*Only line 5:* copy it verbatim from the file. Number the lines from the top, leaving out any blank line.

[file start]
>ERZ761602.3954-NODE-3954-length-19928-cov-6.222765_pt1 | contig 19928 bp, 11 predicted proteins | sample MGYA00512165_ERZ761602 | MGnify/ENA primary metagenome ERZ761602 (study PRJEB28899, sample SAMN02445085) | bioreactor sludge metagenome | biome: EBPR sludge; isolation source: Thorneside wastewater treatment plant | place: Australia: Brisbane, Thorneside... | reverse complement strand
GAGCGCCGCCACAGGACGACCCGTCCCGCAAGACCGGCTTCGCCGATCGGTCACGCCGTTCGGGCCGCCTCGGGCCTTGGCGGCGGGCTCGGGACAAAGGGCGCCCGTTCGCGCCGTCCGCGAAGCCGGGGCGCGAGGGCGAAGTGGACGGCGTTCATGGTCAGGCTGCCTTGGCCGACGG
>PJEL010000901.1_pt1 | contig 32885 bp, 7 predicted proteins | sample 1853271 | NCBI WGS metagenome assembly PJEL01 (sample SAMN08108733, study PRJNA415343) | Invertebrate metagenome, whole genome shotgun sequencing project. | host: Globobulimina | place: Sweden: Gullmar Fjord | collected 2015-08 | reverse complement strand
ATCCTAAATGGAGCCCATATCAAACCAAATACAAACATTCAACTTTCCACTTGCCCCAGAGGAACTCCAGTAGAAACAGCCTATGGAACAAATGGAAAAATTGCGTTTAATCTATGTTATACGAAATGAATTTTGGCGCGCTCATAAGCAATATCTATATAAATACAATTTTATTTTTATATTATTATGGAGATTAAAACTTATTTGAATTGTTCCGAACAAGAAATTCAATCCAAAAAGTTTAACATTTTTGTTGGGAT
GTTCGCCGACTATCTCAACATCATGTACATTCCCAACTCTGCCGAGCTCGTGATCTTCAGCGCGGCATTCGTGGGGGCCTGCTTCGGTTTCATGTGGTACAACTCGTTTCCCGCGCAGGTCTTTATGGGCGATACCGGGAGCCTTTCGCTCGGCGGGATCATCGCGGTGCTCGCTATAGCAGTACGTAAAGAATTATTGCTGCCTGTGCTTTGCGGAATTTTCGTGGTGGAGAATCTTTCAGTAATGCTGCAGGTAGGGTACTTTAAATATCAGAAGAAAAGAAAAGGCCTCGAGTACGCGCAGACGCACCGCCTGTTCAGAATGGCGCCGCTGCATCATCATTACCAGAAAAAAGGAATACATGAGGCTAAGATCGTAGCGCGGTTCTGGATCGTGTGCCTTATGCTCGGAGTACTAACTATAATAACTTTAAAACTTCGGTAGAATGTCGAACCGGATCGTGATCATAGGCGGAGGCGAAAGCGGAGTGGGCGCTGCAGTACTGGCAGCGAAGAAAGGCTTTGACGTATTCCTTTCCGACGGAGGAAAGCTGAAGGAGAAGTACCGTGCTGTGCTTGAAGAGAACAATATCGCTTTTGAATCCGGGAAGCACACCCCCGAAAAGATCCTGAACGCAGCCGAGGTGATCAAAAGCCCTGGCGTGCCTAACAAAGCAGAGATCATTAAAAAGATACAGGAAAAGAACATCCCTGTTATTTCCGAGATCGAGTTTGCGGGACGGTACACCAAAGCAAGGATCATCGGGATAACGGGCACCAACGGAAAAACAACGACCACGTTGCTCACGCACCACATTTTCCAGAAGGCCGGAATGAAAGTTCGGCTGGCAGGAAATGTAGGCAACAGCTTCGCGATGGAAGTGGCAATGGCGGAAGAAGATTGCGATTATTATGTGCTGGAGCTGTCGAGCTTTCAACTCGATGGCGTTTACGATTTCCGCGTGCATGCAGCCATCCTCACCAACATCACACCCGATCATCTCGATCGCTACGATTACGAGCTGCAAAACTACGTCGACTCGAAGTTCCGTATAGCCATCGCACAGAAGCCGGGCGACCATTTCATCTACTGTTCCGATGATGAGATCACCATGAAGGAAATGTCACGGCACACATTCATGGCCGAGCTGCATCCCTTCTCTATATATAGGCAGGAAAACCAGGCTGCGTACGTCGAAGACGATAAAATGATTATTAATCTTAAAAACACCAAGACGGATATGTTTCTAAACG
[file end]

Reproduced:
GTTCGCCGACTATCTCAACATCATGTACATTCCCAACTCTGCCGAGCTCGTGATCTTCAGCGCGGCATTCGTGGGGGCCTGCTTCGGTTTCATGTGGTACAACTCGTTTCCCGCGCAGGTCTTTATGGGCGATACCGGGAGCCTTTCGCTCGGCGGGATCATCGCGGTGCTCGCTATAGCAGTACGTAAAGAATTATTGCTGCCTGTGCTTTGCGGAATTTTCGTGGTGGAGAATCTTTCAGTAATGCTGCAGGTAGGGTACTTTAAATATCAGAAGAAAAGAAAAGGCCTCGAGTACGCGCAGACGCACCGCCTGTTCAGAATGGCGCCGCTGCATCATCATTACCAGAAAAAAGGAATACATGAGGCTAAGATCGTAGCGCGGTTCTGGATCGTGTGCCTTATGCTCGGAGTACTAACTATAATAACTTTAAAACTTCGGTAGAATGTCGAACCGGATCGTGATCATAGGCGGAGGCGAAAGCGGAGTGGGCGCTGCAGTACTGGCAGCGAAGAAAGGCTTTGACGTATTCCTTTCCGACGGAGGAAAGCTGAAGGAGAAGTACCGTGCTGTGCTTGAAGAGAACAATATCGCTTTTGAATCCGGGAAGCACACCCCCGAAAAGATCCTGAACGCAGCCGAGGTGATCAAAAGCCCTGGCGTGCCTAACAAAGCAGAGATCATTAAAAAGATACAGGAAAAGAACATCCCTGTTATTTCCGAGATCGAGTTTGCGGGACGGTACACCAAAGCAAGGATCATCGGGATAACGGGCACCAACGGAAAAACAACGACCACGTTGCTCACGCACCACATTTTCCAGAAGGCCGGAATGAAAGTTCGGCTGGCAGGAAATGTAGGCAACAGCTTCGCGATGGAAGTGGCAATGGCGGAAGAAGATTGCGATTATTATGTGCTGGAGCTGTCGAGCTTTCAACTCGATGGCGTTTACGATTTCCGCGTGCATGCAGCCATCCTCACCAACATCACACCCGATCATCTCGATCGCTACGATTACGAGCTGCAAAACTACGTCGACTCGAAGTTCCGTATAGCCATCGCACAGAAGCCGGGCGACCATTTCATCTACTGTTCCGATGATGAGATCACCATGAAGGAAATGTCACGGCACACATTCATGGCCGAGCTGCATCCCTTCTCTATATATAGGCAGGAAAACCAGGCTGCGTACGTCGAAGACGATAAAATGATTATTAATCTTAAAAACACCAAGACGGATATGTTTCTAAACG